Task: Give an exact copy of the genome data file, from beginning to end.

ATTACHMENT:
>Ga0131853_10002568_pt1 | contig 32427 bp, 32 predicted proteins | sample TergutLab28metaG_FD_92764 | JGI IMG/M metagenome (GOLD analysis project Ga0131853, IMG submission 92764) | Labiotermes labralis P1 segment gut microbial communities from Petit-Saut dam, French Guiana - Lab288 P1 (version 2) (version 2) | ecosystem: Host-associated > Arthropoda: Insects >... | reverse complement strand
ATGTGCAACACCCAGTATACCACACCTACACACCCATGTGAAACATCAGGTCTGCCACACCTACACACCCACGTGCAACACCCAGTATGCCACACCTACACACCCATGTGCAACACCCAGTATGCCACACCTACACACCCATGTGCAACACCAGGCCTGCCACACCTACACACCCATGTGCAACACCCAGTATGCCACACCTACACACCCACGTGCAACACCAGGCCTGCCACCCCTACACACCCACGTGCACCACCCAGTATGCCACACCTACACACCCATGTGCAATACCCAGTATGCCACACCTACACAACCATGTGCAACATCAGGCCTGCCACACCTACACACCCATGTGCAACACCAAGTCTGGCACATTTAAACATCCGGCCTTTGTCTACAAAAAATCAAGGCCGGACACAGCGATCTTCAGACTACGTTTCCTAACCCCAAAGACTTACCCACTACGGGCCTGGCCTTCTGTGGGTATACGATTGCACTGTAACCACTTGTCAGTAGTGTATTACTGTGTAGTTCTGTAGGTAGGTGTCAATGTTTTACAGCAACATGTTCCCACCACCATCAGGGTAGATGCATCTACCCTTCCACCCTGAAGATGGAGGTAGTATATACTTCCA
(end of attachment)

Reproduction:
>Ga0131853_10002568_pt1 | contig 32427 bp, 32 predicted proteins | sample TergutLab28metaG_FD_92764 | JGI IMG/M metagenome (GOLD analysis project Ga0131853, IMG submission 92764) | Labiotermes labralis P1 segment gut microbial communities from Petit-Saut dam, French Guiana - Lab288 P1 (version 2) (version 2) | ecosystem: Host-associated > Arthropoda: Insects >... | reverse complement strand
ATGTGCAACACCCAGTATACCACACCTACACACCCATGTGAAACATCAGGTCTGCCACACCTACACACCCACGTGCAACACCCAGTATGCCACACCTACACACCCATGTGCAACACCCAGTATGCCACACCTACACACCCATGTGCAACACCAGGCCTGCCACACCTACACACCCATGTGCAACACCCAGTATGCCACACCTACACACCCACGTGCAACACCAGGCCTGCCACCCCTACACACCCACGTGCACCACCCAGTATGCCACACCTACACACCCATGTGCAATACCCAGTATGCCACACCTACACAACCATGTGCAACATCAGGCCTGCCACACCTACACACCCATGTGCAACACCAAGTCTGGCACATTTAAACATCCGGCCTTTGTCTACAAAAAATCAAGGCCGGACACAGCGATCTTCAGACTACGTTTCCTAACCCCAAAGACTTACCCACTACGGGCCTGGCCTTCTGTGGGTATACGATTGCACTGTAACCACTTGTCAGTAGTGTATTACTGTGTAGTTCTGTAGGTAGGTGTCAATGTTTTACAGCAACATGTTCCCACCACCATCAGGGTAGATGCATCTACCCTTCCACCCTGAAGATGGAGGTAGTATATACTTCCA